Sometime in the next year or so, Katherine became the governess of the Duke’s daughters with Blanche and also gave birth to her own child with him: John Beaufort. By the end of the decade, the couple had expanded their illicit brood to four, including Henry, Thomas, and Joan. With her impeccable upbringing and studied experience with managing the children of high-born women, Katherine headed up this 14th-century version of a blended family with apparent aplomb.
“She helped to bind Lancastrians, Swynfords, Beauforts and Chaucers into a harmonious family group, which in itself is testimony to Katherine’s warmth and generosity of character,” Weir wrote for the BBC’s History Extra.
Unsurprisingly, not everyone found the situation quite so delightfully progressive: The Duke’s detractors branded Katherine an “unspeakable concubine,” a “she-devil,” and just about everything in between. After the Peasants’ Revolt of 1381, in which overtaxed and underpaid laborers tore down the Duke’s Savoy Palace and clamored for his execution, he consciously uncoupled from Katherine and redoubled his (never fruitful) efforts to restore Constance to the Castilian throne.
But it wasn’t over between the lovers, owing in part to those four kids they had—and also because they didn’t actually cut off contact. Within two years of John’s return to England in 1389, Katherine was once again parking her horses in his stables (not a euphemism).
When Constance breathed her last breath in 1394, John and Katherine finally got the chance to make their family official in more ways than one. The amorous twosome tied the knot in 1396 and then legitimized their children by procuring approvals from both the monarchy and the pope.
Unfortunately, this happily-ever-after chapter would be the shortest in their entire love story. The Duke soon entered a period of ill health from which he’d never recover; he passed away in February 1399 at 58 years old. His “very dear wife and companion,” as he called her in his will, followed him to the grave four years later.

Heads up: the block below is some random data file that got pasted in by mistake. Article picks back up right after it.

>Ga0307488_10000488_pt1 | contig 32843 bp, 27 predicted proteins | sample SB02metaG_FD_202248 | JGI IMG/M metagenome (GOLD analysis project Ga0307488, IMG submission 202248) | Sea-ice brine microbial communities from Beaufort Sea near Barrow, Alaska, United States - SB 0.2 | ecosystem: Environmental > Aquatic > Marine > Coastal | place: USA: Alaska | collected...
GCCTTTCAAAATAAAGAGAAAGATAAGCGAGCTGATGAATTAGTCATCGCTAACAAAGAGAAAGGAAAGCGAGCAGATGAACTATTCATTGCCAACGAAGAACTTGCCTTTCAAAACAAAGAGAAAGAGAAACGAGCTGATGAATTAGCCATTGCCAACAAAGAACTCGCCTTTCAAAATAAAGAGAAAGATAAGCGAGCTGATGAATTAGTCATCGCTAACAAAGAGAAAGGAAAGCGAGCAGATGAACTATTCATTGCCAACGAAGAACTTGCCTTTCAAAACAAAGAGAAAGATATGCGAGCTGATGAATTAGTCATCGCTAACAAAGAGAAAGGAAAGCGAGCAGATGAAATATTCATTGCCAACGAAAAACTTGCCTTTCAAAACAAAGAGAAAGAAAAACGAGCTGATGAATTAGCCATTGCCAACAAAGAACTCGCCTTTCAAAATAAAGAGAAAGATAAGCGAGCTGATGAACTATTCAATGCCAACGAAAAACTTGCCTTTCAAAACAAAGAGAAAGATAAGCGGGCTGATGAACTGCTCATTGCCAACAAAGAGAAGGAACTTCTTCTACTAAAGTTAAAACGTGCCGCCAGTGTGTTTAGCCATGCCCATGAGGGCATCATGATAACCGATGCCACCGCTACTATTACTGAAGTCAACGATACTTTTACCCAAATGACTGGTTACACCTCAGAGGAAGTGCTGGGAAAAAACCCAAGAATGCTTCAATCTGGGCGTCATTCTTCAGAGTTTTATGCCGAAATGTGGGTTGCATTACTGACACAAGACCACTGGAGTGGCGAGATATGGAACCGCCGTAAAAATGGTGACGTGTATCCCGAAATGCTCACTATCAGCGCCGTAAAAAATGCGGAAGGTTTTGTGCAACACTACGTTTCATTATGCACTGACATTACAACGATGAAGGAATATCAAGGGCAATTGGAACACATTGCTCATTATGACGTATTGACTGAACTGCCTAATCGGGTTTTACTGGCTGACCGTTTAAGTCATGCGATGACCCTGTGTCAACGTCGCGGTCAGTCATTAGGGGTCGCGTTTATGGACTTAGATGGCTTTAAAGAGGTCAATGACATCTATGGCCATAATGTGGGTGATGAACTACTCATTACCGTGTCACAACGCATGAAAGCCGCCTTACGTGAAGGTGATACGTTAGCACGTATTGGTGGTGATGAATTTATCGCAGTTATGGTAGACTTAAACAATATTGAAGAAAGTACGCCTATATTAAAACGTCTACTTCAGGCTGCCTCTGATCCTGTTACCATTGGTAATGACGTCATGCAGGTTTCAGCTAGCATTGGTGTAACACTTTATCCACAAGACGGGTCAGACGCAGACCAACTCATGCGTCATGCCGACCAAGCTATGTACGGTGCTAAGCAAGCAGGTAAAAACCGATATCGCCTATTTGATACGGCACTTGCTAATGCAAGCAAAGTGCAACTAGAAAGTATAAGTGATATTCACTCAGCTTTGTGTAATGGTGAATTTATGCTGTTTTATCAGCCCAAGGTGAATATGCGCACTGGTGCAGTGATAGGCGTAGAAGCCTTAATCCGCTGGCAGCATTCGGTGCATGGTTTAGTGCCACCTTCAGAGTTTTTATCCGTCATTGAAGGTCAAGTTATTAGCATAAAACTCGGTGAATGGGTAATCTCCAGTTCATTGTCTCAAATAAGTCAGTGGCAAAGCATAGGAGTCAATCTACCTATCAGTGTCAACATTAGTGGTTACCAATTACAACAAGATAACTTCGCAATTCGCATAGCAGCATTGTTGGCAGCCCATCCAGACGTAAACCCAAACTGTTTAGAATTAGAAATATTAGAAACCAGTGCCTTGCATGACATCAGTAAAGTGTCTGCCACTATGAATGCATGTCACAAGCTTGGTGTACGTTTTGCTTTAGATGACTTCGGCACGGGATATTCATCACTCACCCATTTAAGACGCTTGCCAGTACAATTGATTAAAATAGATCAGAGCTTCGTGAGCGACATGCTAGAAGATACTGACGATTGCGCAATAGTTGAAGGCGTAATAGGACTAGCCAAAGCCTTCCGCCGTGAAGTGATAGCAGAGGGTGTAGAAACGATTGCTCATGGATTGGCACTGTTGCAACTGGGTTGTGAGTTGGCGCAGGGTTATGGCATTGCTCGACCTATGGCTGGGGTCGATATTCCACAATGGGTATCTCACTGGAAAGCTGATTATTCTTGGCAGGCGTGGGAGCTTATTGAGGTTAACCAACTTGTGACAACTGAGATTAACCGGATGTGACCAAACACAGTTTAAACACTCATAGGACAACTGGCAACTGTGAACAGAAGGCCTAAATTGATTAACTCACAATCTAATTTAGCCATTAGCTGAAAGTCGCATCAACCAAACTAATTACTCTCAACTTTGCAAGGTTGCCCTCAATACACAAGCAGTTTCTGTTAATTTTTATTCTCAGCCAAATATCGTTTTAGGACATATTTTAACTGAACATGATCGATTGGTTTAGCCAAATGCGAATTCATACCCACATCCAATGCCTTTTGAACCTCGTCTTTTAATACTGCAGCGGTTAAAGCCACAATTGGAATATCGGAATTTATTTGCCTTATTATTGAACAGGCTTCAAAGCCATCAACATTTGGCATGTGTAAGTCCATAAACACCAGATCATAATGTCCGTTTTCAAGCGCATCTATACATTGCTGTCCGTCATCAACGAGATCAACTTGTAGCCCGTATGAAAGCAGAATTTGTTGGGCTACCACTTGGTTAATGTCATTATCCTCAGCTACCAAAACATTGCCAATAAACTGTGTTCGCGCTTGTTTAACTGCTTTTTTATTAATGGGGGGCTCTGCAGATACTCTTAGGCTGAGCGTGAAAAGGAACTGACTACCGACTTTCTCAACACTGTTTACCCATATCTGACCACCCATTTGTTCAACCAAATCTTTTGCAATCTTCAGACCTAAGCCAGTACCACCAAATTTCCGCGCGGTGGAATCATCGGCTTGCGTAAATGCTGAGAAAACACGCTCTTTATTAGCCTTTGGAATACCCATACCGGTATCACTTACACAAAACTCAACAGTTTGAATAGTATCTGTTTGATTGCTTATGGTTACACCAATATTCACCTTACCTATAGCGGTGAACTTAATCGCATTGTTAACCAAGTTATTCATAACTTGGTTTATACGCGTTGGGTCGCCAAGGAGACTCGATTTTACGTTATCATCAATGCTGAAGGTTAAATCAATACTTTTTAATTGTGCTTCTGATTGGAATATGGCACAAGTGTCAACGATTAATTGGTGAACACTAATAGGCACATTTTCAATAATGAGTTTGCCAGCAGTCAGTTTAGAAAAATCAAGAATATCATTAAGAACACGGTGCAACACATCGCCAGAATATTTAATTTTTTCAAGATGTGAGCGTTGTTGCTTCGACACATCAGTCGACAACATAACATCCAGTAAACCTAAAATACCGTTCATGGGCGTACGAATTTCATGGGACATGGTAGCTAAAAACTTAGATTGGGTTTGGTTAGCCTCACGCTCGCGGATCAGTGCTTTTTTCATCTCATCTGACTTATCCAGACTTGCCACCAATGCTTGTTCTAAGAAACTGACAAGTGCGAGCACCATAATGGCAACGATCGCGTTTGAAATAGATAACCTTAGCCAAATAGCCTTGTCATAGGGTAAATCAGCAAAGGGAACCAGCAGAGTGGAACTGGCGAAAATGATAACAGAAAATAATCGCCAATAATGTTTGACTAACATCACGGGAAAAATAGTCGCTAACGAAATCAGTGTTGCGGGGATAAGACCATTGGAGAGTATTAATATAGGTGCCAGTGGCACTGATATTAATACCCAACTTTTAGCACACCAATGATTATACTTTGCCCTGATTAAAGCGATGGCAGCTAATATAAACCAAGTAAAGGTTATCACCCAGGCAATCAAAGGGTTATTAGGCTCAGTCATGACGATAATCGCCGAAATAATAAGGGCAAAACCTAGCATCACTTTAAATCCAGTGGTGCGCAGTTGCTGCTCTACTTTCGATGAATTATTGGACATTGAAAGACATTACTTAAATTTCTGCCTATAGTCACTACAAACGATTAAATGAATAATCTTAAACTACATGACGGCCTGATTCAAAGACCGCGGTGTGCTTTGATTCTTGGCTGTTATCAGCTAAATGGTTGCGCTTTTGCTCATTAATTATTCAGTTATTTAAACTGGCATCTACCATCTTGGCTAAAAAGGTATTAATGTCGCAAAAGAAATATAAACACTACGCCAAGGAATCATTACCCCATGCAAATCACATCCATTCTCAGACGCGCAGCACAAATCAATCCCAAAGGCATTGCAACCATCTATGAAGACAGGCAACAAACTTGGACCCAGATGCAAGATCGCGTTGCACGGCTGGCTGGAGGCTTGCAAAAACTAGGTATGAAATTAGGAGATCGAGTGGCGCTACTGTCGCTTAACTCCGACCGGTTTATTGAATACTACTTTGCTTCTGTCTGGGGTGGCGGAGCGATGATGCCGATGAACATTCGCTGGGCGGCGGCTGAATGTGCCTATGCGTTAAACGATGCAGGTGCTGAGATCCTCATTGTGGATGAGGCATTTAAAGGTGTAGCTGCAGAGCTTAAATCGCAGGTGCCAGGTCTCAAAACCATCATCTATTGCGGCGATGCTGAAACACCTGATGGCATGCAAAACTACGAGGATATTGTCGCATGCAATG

Though Katherine Swynford’s name might not be particularly well-known outside the circle of scholars and royal family enthusiasts, her descendants could hardly be more famous. Mary, Queen of Scots, Charles I, Charles II, co-sovereigns William III and Mary II, and everyone else in the House of Stuart descended from Katherine’s granddaughter Joan Beaufort and James I, King of Scots. The Hanovers (including Queen Victoria) and the Windsors (including Queen Elizabeth II and King Charles III) are also related to Katherine through this line.
Cecily Neville—the daughter of Katherine and John’s only daughter, Jean—married Richard Plantagenet, Duke of York, and they became the parents of Richard III and Edward IV, the maternal grandfather of Henry VIII. Katherine is actually related to Henry VIII on the other side, too: His father, Henry VII, is her great-great-grandson through her son John Beaufort.
You could make the argument that if you trace various genealogical splinters back far enough, there’s a good chance you could land on a branch, however distant, linking practically any two notable figures in history. (Katherine has also been connected to six U.S. presidents, including George Washington and both Georges Bush.)
But the reason Katherine Swynford’s formidable family tree seems so extraordinary is because she herself wasn’t originally a notable figure; she was a mistress with four illegitimate children. Through ample tact and a remarkable aptitude for playing the long game, she elevated herself from a future footnote in John of Gaunt’s biography to a treasured wife who ended up shaping the monarchy for centuries to come.